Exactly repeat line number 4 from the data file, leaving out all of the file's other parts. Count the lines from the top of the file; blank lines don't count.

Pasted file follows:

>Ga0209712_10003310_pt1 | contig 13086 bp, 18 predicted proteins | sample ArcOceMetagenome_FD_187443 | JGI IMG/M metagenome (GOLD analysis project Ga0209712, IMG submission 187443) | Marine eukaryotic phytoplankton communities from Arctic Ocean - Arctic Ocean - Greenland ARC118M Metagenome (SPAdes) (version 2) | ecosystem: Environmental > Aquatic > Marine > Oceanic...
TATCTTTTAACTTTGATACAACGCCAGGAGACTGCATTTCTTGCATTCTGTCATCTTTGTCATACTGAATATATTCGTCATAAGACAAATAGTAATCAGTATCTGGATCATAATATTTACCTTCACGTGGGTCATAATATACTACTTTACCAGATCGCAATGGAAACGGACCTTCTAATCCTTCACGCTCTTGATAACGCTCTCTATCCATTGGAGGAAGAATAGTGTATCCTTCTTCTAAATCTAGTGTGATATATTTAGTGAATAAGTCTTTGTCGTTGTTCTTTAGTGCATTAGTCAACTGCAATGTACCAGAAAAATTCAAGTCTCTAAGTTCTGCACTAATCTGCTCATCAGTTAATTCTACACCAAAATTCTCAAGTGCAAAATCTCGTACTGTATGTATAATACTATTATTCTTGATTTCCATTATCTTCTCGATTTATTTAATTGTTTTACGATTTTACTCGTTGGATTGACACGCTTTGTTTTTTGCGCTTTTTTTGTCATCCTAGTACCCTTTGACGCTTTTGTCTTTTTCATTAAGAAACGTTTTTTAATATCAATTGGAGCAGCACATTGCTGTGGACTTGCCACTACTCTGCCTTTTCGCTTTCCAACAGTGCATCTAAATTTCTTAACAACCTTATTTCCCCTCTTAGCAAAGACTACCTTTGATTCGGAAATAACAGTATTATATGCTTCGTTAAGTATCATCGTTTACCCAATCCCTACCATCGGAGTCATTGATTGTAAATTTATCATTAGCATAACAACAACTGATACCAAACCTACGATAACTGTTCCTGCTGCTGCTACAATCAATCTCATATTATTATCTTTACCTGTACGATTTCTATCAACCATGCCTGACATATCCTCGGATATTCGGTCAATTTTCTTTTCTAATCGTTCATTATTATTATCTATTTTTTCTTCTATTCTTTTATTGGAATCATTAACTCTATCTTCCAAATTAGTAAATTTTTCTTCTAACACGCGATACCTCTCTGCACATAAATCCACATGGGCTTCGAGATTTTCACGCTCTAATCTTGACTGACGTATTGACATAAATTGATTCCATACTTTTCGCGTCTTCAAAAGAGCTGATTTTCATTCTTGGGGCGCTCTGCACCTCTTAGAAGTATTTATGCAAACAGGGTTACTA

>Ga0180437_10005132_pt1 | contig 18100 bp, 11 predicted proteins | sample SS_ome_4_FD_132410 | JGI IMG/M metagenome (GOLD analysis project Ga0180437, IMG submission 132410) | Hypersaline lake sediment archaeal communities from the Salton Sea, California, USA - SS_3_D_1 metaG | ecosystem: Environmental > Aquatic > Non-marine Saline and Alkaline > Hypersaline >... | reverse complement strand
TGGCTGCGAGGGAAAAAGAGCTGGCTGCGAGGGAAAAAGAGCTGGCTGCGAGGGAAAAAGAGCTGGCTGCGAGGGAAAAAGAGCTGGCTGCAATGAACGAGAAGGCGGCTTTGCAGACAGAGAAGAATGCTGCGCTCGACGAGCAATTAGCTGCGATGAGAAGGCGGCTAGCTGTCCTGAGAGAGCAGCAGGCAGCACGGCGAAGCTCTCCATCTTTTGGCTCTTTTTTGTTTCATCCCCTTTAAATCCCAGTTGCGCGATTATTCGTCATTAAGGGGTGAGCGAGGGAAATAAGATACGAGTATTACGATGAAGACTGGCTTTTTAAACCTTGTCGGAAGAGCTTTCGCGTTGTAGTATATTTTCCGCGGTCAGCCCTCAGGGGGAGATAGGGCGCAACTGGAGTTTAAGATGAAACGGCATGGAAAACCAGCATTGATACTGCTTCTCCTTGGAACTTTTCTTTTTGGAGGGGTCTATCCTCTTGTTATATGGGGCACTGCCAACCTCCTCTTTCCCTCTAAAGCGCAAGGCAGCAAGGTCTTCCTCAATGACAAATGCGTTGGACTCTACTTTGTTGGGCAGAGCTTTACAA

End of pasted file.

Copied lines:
TGGCTGCGAGGGAAAAAGAGCTGGCTGCGAGGGAAAAAGAGCTGGCTGCGAGGGAAAAAGAGCTGGCTGCGAGGGAAAAAGAGCTGGCTGCAATGAACGAGAAGGCGGCTTTGCAGACAGAGAAGAATGCTGCGCTCGACGAGCAATTAGCTGCGATGAGAAGGCGGCTAGCTGTCCTGAGAGAGCAGCAGGCAGCACGGCGAAGCTCTCCATCTTTTGGCTCTTTTTTGTTTCATCCCCTTTAAATCCCAGTTGCGCGATTATTCGTCATTAAGGGGTGAGCGAGGGAAATAAGATACGAGTATTACGATGAAGACTGGCTTTTTAAACCTTGTCGGAAGAGCTTTCGCGTTGTAGTATATTTTCCGCGGTCAGCCCTCAGGGGGAGATAGGGCGCAACTGGAGTTTAAGATGAAACGGCATGGAAAACCAGCATTGATACTGCTTCTCCTTGGAACTTTTCTTTTTGGAGGGGTCTATCCTCTTGTTATATGGGGCACTGCCAACCTCCTCTTTCCCTCTAAAGCGCAAGGCAGCAAGGTCTTCCTCAATGACAAATGCGTTGGACTCTACTTTGTTGGGCAGAGCTTTACAA